Debtor's counsel cites to his practice as a bankruptcy judge not to dismiss cases when an abatement motion was pending. I find no relevancy to this statement. My view of such motions, discussed infra, is known to practitioners in my court, including Debtor's counsel.

At the hearing on the Reconsideration Motion, the Debtor stated that she had recorded the day before on her calendar (not that she appeared on that date) and confirmed that she was contacted the night before by her counsel but was just too busy completing a landscaping job to appear.


A motion for reconsideration is governed by Federal Rule of Civil Procedure ("Fed.R.Civ.P.") 59(e) which is applicable in bankruptcy cases pursuant to Federal Rule of Bankruptcy Procedure 9023. Its purpose is to "correct manifest errors of law or fact or to present newly discovered evidence." Harsco Corp. v. Zlotnicki, 779 F.2d 906, 908 (3d Cir. 1985), cert. denied, 476 U.S. 1171 (1986). "Federal district courts should grant such motions sparingly because of their strong interest in finality of judgment." Seleras v. M/V Cartagena de Indias, 959 F. Supp. 270 (E.D. Pa. 1997) ( quoting Continental Cas. Co. v. Diversified Indus., Inc., 884 F.Supp. 937, 943 (E.D. Pa. 1995). Accordingly, the scope of FRCP 59(e) is very narrow.

Debtor does not cite any rule for the relief she requests.

The purpose of a Rule 59(e) motion is to allow the court to reevaluate the basis of its decision. . . . Motions for reconsideration are not at the disposal of an unsuccessful party to "rehash" the same arguments and facts previously presented.

Keyes v. National Railroad Passenger Corporation, 766 F.Supp. 277, 280 (E.D. Pa. 1991) (citations omitted). See also Reich v. Compton 834 F.Supp. 753, 755 (E.D. Pa. 1993), aff'd in part, rev'd in part on other grounds, 57 F.3d 270 (3rd Cir. 1995). The court in Durkin v. Taylor, 444 F.Supp. 879, 889 (E.D. Va. 1977) stated that "[w]hatever may be the purpose of Rule 59(e) it . . . [was not] . . . intended to give the unhappy litigant one additional chance to sway the judge."

This Reconsideration Motion used Rule 59(e) precisely contrary to the way it is intended to be used. It makes no pretense of any basis for reconsideration — no error of law, no error of fact and no newly discovered evidence. It appears to assume that a dismissal motion for lack of payment can be controverted by amending the plan to promise to pay over the future life of the plan. I have repeatedly rejected that strategy absent consent of the affected parties. When it is apparent, as here, that the debtor cannot make the present payments and has no prospects of making increased ones in the future, plan amendment does not cure plan default. Absent consent, abatement motions, which are nowhere found in the Bankruptcy Code but appear to be part of the culture of this district, should be granted only in extraordinary circumstances.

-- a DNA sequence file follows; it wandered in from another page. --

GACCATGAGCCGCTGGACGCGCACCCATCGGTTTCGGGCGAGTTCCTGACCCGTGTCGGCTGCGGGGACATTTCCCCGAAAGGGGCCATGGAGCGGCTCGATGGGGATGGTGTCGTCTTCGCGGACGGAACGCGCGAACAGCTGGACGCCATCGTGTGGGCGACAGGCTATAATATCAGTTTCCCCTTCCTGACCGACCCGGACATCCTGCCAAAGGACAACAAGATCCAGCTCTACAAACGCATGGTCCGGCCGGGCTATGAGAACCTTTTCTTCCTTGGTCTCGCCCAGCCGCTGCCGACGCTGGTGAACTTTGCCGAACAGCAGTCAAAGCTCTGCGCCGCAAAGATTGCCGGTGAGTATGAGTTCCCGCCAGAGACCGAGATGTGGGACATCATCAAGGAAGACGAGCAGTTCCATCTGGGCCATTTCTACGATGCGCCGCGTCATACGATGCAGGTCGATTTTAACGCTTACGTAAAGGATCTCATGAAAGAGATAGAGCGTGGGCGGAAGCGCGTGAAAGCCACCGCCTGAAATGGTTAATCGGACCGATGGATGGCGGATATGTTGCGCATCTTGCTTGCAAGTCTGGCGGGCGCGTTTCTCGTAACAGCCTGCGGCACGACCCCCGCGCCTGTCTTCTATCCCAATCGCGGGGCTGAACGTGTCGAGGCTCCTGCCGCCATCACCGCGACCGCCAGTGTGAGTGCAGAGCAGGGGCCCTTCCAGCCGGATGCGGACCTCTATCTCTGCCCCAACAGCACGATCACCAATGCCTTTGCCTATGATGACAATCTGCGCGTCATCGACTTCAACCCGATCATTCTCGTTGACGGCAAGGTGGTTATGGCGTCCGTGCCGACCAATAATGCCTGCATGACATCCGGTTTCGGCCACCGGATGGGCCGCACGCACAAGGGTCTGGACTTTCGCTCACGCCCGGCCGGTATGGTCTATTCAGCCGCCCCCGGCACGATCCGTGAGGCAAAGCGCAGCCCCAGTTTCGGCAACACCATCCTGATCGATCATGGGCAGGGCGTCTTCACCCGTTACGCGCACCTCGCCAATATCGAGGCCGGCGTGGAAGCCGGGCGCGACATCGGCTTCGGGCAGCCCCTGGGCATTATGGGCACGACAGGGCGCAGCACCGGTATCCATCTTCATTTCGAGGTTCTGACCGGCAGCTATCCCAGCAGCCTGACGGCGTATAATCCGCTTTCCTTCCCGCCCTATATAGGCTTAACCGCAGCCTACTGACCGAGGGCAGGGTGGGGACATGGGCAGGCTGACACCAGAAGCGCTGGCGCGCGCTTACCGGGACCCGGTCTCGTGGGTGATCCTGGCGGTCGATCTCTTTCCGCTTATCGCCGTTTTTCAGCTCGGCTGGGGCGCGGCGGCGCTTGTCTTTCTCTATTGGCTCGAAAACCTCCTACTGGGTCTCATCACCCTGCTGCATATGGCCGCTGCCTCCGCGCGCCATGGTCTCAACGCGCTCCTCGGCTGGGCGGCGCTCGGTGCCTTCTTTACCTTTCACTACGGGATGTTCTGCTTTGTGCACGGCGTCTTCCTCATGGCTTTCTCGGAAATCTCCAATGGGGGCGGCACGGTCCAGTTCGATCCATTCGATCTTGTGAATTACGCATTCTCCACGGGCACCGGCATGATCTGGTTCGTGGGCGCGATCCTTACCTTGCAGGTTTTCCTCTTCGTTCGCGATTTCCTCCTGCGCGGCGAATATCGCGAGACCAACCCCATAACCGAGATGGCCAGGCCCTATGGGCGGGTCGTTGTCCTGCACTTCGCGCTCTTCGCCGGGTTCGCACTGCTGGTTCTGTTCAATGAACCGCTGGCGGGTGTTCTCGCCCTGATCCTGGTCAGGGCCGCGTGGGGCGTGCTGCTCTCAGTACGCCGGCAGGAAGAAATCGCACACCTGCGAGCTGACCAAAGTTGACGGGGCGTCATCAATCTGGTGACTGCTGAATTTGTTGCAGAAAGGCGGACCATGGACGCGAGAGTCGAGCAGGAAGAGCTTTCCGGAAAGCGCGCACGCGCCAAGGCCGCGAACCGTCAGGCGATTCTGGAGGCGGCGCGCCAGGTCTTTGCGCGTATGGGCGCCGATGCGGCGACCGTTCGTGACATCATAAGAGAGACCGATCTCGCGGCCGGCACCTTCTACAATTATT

While the Debtor did not press her plan amendment at the Reconsideration Motion hearing, she was examined extensively again by the Trustee and Chase's counsel. Her testimony offered nothing new. Her business is still not generating sufficient income to make the existing payment commitments to both Chase and the Trustee. Her recurring health problems apparently have impeded her ability to increase her income from her landscaping business. Her plans to secure other employment as a college administrator are as vague and aspirational today as they were in January when she first indicated that she had been seeking other employment since November 2006 to gain financial stability.

Debtor is an educated and articulate woman whose representations about her situation and certainty about her ability to perform allowed her to overcome a contested Trustee motion to dismiss in January. In all, she was given four opportunities to escape dismissal for non-payment. Her history is outlined in great detail above to show that she has been in default to either the Trustee or Chase for the duration of this case. Her last payment to the Trustee was in March 2007. Given her inability to make her existing payments, how could she even propose a plan that would increase her obligation when there are no additional resources to fund the payments. Moreover, as this is the income producing time of her seasonal business, her finances will decrease rather than increase.

Indeed at the prior hearing her counsel acknowledged that as she had paid the mortgage company, she couldn't pay the Trustee.

Because there is absolutely no basis for the Reconsideration Motion, it will be denied. The pursuit of this meritless motion to delay the inevitable wasted the Court and opposing counsel's time. I write on this matter not because it was a close call but to make this statement. Whether the Reconsideration Motion was borne of Debtor's perceived view that she has some entitlement to continue in Chapter 13 notwithstanding her inability to pay or of her counsel's view that there was no down side to advancing a motion to try again, I caution against using this procedural device for improper purposes such as delay and harassment. Debtor had a full and fair opportunity to be heard. As unfortunate as the outcome was for her, she had her day in court.

An Order consistent with this Memorandum Opinion shall be entered.


AND NOW, this 1st day of August 2007, upon consideration of the Debtor's Motion to Reconsider Dismissal of Case and for Permission to Amend Plan Post-Confirmation ("Reconsideration Motion") and the objection of the Chapter 13 trustee and Chase Manhattan Mortgage Corp. (together "Objectors") thereto, after notice and hearing and for the reasons stated in the accompanying Memorandum Opinion;

It is hereby ORDERED and DECREED that the Reconsideration Motion of the Debtor is DENIED.